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Durham University

Department of Earth Sciences

Academic Staff

Publication details for Prof. Dave Selby

Bezard, R., Schaefer, B.F., Turner, S., Davidson, J.P. & Selby, D. (2015). Lower crustal assimilation in oceanic arcs: Insights from an osmium isotopic study of the Lesser Antilles. Geochimica et Cosmochimica Acta 150: 330-344.

Author(s) from Durham

Abstract

We present whole rock 187Os/188Os data for the most mafic lavas along the Lesser Antilles arc (MgO = 5–17 wt.%) and for the subducting basalt and sediments. 187Os/188Os ratios vary from 0.127 to 0.202 in the arc lavas. Inverse correlations between 187Os/188Os and Os concentrations and between 187Os/188Os and indices of differentiation such as MgO suggests that assimilation, rather than source variation, is responsible for the range of Os isotopic variation observed. 87Sr/86Sr, La/Sm and Sr/Th are also modified by assimilation since they all correlate with 187Os/188Os. The assimilant is inferred to have a MORB-like 87Sr/86Sr with high Sr (>700 ppm), low light on middle and heavy rare earth elements (L/M-HREE; La/Sm ∼2.5) and 187Os/188Os > 0.2. Such compositional features are likely to correspond to a plagioclase-rich early-arc cumulate. Given that assimilation affects lavas that were last stored at more than 5 kbar, assimilation must occur in the middle-lower crust.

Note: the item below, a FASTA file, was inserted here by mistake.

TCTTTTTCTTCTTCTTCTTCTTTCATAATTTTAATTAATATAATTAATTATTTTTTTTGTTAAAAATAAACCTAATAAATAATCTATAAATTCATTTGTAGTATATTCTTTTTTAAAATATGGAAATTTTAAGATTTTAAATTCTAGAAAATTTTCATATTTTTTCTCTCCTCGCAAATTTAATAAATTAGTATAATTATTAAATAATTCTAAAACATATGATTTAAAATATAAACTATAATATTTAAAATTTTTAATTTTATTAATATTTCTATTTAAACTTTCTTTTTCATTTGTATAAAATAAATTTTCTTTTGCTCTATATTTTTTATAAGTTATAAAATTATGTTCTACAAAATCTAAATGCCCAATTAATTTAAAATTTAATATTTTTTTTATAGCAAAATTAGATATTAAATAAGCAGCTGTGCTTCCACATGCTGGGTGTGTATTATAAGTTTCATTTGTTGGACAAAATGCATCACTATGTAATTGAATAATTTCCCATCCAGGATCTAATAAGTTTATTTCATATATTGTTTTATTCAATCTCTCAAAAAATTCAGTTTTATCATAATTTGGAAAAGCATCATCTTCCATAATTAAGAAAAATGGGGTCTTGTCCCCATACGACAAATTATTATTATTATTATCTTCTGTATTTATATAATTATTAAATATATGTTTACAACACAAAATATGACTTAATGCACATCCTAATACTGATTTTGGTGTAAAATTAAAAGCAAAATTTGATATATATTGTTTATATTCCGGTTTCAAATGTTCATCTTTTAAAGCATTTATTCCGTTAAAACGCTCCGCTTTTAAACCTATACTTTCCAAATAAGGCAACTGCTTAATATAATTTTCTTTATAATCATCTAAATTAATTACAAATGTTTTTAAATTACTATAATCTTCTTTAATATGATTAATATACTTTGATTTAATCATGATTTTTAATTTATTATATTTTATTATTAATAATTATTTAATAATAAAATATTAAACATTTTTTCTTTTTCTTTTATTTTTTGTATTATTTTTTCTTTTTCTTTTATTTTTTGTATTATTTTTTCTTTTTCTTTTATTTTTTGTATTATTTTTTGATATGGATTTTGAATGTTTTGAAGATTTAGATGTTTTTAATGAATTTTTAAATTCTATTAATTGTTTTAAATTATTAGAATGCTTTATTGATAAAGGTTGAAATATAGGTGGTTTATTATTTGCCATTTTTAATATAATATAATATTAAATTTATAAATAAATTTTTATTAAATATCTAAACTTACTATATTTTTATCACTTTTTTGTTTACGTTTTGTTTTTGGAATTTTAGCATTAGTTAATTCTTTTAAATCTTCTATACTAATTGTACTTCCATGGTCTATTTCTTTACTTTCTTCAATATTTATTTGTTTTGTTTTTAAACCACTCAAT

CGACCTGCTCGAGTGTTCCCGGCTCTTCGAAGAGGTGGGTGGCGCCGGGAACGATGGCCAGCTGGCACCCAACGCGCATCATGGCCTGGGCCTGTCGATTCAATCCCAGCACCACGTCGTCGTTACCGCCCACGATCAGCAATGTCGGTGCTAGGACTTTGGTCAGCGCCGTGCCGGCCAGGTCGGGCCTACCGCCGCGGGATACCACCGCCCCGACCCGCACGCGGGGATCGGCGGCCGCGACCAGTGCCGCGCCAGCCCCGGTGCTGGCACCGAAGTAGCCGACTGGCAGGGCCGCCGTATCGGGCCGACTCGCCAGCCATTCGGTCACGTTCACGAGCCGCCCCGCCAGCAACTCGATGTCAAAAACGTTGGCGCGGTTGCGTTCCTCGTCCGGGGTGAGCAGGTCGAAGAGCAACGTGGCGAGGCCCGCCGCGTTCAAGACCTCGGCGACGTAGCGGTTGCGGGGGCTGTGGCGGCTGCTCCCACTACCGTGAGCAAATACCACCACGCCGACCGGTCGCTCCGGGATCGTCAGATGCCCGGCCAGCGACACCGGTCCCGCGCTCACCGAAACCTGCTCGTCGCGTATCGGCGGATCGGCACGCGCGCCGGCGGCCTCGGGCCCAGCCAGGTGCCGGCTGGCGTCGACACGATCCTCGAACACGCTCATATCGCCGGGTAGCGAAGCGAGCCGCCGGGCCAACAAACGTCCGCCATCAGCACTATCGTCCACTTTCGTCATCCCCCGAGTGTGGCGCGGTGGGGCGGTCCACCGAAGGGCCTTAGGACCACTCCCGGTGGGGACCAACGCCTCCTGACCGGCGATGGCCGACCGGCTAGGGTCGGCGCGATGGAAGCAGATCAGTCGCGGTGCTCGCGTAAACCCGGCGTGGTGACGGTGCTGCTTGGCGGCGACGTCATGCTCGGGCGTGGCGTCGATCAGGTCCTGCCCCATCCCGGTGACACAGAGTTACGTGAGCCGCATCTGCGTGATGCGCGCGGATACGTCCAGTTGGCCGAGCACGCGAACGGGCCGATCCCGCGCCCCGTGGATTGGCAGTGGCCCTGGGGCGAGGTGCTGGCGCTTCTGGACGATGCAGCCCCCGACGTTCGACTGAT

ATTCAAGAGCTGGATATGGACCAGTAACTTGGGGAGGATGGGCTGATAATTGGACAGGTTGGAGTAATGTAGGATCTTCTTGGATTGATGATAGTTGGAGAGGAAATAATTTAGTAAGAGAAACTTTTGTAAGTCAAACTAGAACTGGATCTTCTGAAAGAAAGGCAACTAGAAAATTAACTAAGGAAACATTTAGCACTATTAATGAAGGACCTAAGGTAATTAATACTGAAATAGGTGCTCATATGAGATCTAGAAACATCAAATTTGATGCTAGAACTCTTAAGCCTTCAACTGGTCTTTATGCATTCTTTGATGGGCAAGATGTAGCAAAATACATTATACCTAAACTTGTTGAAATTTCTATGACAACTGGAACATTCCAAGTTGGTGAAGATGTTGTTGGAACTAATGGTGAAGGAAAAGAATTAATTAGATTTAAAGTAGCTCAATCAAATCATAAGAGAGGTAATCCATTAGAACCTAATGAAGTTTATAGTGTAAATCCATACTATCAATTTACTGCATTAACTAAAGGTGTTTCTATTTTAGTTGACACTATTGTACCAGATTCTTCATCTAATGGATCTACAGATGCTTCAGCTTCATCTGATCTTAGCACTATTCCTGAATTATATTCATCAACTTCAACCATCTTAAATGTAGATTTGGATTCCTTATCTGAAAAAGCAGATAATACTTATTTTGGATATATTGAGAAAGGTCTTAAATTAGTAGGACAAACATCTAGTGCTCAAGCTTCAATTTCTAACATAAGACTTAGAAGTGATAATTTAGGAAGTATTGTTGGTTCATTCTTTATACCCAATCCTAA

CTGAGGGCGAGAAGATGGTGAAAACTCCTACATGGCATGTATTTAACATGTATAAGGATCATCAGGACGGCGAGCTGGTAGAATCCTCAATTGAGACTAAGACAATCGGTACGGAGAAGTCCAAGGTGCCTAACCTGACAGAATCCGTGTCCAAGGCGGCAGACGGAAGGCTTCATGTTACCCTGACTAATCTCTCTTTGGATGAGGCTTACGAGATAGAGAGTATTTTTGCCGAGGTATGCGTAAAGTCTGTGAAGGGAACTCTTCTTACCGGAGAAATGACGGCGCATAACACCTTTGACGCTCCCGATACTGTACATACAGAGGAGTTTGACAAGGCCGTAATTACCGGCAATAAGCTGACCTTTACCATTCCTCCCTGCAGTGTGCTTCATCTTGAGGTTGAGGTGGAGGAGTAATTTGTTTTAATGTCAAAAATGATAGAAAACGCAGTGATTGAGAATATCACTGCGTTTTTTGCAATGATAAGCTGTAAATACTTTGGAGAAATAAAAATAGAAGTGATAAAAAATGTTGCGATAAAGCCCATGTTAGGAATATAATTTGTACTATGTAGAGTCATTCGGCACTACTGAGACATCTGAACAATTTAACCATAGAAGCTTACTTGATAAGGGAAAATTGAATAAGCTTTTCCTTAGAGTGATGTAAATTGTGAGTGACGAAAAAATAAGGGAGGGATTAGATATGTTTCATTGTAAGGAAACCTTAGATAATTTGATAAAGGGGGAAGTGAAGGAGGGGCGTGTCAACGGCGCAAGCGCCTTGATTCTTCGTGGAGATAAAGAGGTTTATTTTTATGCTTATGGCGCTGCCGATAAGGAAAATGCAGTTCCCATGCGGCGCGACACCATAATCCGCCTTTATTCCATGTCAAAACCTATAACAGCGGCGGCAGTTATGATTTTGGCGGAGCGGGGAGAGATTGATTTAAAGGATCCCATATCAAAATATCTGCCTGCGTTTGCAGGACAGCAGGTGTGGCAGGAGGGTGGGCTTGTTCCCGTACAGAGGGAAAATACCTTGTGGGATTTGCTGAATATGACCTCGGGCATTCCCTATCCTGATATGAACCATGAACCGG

Only a high MgO picrite from Grenada escaped obvious assimilation (MgO = 17% wt.%) and could reflect mantle source composition. It has a very radiogenic 87Sr/86Sr (0.705) but a 187Os/188Os ratio that overlaps the mantle range (0.127). 187Os/188Os and 87Sr/88Sr ratios of the sediments and an altered basalt from the subducting slab vary from 0.18 to 3.52 and 0.708 to 0.714. We therefore suggest that, unlike Sr, no Os from the slab was transferred to the parental magmas. Os may be either retained in the mantle wedge or even returned to the deep mantle in the subducting slab.